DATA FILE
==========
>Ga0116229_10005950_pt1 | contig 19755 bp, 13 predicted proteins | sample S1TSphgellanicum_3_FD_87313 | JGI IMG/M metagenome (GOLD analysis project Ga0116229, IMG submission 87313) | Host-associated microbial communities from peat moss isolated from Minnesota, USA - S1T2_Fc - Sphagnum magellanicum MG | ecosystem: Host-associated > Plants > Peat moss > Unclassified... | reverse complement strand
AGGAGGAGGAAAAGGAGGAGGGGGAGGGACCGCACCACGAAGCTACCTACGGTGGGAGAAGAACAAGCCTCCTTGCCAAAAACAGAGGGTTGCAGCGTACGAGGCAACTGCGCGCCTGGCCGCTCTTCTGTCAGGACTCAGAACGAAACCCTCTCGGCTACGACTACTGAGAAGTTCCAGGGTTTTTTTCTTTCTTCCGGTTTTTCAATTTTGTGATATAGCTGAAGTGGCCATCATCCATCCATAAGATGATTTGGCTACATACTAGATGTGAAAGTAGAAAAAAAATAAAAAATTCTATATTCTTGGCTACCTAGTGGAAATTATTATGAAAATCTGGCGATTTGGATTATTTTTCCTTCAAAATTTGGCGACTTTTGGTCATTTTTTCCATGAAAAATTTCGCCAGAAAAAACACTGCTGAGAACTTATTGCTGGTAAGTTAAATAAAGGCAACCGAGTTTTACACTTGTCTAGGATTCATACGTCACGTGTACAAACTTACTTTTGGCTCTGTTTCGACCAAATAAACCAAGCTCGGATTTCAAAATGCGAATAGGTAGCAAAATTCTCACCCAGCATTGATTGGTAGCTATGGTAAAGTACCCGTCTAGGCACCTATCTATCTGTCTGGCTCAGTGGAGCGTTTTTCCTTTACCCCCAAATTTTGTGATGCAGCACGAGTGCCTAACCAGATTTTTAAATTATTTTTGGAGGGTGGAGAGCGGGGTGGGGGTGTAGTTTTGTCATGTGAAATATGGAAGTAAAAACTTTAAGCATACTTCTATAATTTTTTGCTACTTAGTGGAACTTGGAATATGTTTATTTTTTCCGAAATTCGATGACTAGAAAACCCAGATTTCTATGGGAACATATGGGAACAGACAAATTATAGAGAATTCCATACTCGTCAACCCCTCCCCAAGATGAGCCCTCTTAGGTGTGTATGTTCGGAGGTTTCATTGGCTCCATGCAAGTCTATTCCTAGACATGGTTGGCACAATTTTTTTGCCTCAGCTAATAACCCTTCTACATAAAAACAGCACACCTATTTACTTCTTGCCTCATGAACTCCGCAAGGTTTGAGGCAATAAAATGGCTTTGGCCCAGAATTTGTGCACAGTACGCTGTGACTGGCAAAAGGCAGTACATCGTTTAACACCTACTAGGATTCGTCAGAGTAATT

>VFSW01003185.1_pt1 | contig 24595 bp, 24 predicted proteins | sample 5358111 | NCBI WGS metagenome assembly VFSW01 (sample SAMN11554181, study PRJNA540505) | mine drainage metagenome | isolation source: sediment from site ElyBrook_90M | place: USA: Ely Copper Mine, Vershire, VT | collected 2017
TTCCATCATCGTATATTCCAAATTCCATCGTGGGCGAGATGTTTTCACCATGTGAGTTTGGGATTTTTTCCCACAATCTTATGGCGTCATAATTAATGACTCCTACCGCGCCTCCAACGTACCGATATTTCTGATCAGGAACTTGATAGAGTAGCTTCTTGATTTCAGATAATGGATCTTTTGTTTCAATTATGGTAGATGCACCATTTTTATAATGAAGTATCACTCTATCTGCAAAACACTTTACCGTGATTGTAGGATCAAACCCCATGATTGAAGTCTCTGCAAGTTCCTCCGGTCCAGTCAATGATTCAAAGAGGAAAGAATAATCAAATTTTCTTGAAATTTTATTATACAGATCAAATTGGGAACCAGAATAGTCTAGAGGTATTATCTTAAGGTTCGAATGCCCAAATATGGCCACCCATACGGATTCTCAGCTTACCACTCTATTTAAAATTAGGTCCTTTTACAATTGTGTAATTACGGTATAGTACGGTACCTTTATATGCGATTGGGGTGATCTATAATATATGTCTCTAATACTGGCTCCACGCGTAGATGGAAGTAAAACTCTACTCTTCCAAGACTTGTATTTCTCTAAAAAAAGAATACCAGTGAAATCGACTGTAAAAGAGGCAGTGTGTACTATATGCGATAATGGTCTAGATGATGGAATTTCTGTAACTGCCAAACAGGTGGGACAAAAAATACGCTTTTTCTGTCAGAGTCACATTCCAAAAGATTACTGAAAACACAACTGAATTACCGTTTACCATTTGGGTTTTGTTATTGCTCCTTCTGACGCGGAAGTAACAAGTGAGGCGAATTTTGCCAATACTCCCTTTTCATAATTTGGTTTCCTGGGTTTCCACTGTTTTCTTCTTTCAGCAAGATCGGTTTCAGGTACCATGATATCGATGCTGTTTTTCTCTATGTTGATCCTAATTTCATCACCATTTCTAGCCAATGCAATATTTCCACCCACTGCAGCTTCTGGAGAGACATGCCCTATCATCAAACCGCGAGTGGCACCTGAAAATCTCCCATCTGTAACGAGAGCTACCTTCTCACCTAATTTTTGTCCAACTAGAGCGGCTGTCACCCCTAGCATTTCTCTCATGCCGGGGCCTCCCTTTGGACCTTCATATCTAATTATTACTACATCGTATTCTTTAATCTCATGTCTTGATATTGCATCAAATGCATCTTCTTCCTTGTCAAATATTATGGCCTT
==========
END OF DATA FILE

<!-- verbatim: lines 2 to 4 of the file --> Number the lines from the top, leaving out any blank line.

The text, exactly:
AGGAGGAGGAAAAGGAGGAGGGGGAGGGACCGCACCACGAAGCTACCTACGGTGGGAGAAGAACAAGCCTCCTTGCCAAAAACAGAGGGTTGCAGCGTACGAGGCAACTGCGCGCCTGGCCGCTCTTCTGTCAGGACTCAGAACGAAACCCTCTCGGCTACGACTACTGAGAAGTTCCAGGGTTTTTTTCTTTCTTCCGGTTTTTCAATTTTGTGATATAGCTGAAGTGGCCATCATCCATCCATAAGATGATTTGGCTACATACTAGATGTGAAAGTAGAAAAAAAATAAAAAATTCTATATTCTTGGCTACCTAGTGGAAATTATTATGAAAATCTGGCGATTTGGATTATTTTTCCTTCAAAATTTGGCGACTTTTGGTCATTTTTTCCATGAAAAATTTCGCCAGAAAAAACACTGCTGAGAACTTATTGCTGGTAAGTTAAATAAAGGCAACCGAGTTTTACACTTGTCTAGGATTCATACGTCACGTGTACAAACTTACTTTTGGCTCTGTTTCGACCAAATAAACCAAGCTCGGATTTCAAAATGCGAATAGGTAGCAAAATTCTCACCCAGCATTGATTGGTAGCTATGGTAAAGTACCCGTCTAGGCACCTATCTATCTGTCTGGCTCAGTGGAGCGTTTTTCCTTTACCCCCAAATTTTGTGATGCAGCACGAGTGCCTAACCAGATTTTTAAATTATTTTTGGAGGGTGGAGAGCGGGGTGGGGGTGTAGTTTTGTCATGTGAAATATGGAAGTAAAAACTTTAAGCATACTTCTATAATTTTTTGCTACTTAGTGGAACTTGGAATATGTTTATTTTTTCCGAAATTCGATGACTAGAAAACCCAGATTTCTATGGGAACATATGGGAACAGACAAATTATAGAGAATTCCATACTCGTCAACCCCTCCCCAAGATGAGCCCTCTTAGGTGTGTATGTTCGGAGGTTTCATTGGCTCCATGCAAGTCTATTCCTAGACATGGTTGGCACAATTTTTTTGCCTCAGCTAATAACCCTTCTACATAAAAACAGCACACCTATTTACTTCTTGCCTCATGAACTCCGCAAGGTTTGAGGCAATAAAATGGCTTTGGCCCAGAATTTGTGCACAGTACGCTGTGACTGGCAAAAGGCAGTACATCGTTTAACACCTACTAGGATTCGTCAGAGTAATT

>VFSW01003185.1_pt1 | contig 24595 bp, 24 predicted proteins | sample 5358111 | NCBI WGS metagenome assembly VFSW01 (sample SAMN11554181, study PRJNA540505) | mine drainage metagenome | isolation source: sediment from site ElyBrook_90M | place: USA: Ely Copper Mine, Vershire, VT | collected 2017
TTCCATCATCGTATATTCCAAATTCCATCGTGGGCGAGATGTTTTCACCATGTGAGTTTGGGATTTTTTCCCACAATCTTATGGCGTCATAATTAATGACTCCTACCGCGCCTCCAACGTACCGATATTTCTGATCAGGAACTTGATAGAGTAGCTTCTTGATTTCAGATAATGGATCTTTTGTTTCAATTATGGTAGATGCACCATTTTTATAATGAAGTATCACTCTATCTGCAAAACACTTTACCGTGATTGTAGGATCAAACCCCATGATTGAAGTCTCTGCAAGTTCCTCCGGTCCAGTCAATGATTCAAAGAGGAAAGAATAATCAAATTTTCTTGAAATTTTATTATACAGATCAAATTGGGAACCAGAATAGTCTAGAGGTATTATCTTAAGGTTCGAATGCCCAAATATGGCCACCCATACGGATTCTCAGCTTACCACTCTATTTAAAATTAGGTCCTTTTACAATTGTGTAATTACGGTATAGTACGGTACCTTTATATGCGATTGGGGTGATCTATAATATATGTCTCTAATACTGGCTCCACGCGTAGATGGAAGTAAAACTCTACTCTTCCAAGACTTGTATTTCTCTAAAAAAAGAATACCAGTGAAATCGACTGTAAAAGAGGCAGTGTGTACTATATGCGATAATGGTCTAGATGATGGAATTTCTGTAACTGCCAAACAGGTGGGACAAAAAATACGCTTTTTCTGTCAGAGTCACATTCCAAAAGATTACTGAAAACACAACTGAATTACCGTTTACCATTTGGGTTTTGTTATTGCTCCTTCTGACGCGGAAGTAACAAGTGAGGCGAATTTTGCCAATACTCCCTTTTCATAATTTGGTTTCCTGGGTTTCCACTGTTTTCTTCTTTCAGCAAGATCGGTTTCAGGTACCATGATATCGATGCTGTTTTTCTCTATGTTGATCCTAATTTCATCACCATTTCTAGCCAATGCAATATTTCCACCCACTGCAGCTTCTGGAGAGACATGCCCTATCATCAAACCGCGAGTGGCACCTGAAAATCTCCCATCTGTAACGAGAGCTACCTTCTCACCTAATTTTTGTCCAACTAGAGCGGCTGTCACCCCTAGCATTTCTCTCATGCCGGGGCCTCCCTTTGGACCTTCATATCTAATTATTACTACATCGTATTCTTTAATCTCATGTCTTGATATTGCATCAAATGCATCTTCTTCCTTGTCAAATATTATGGCCTT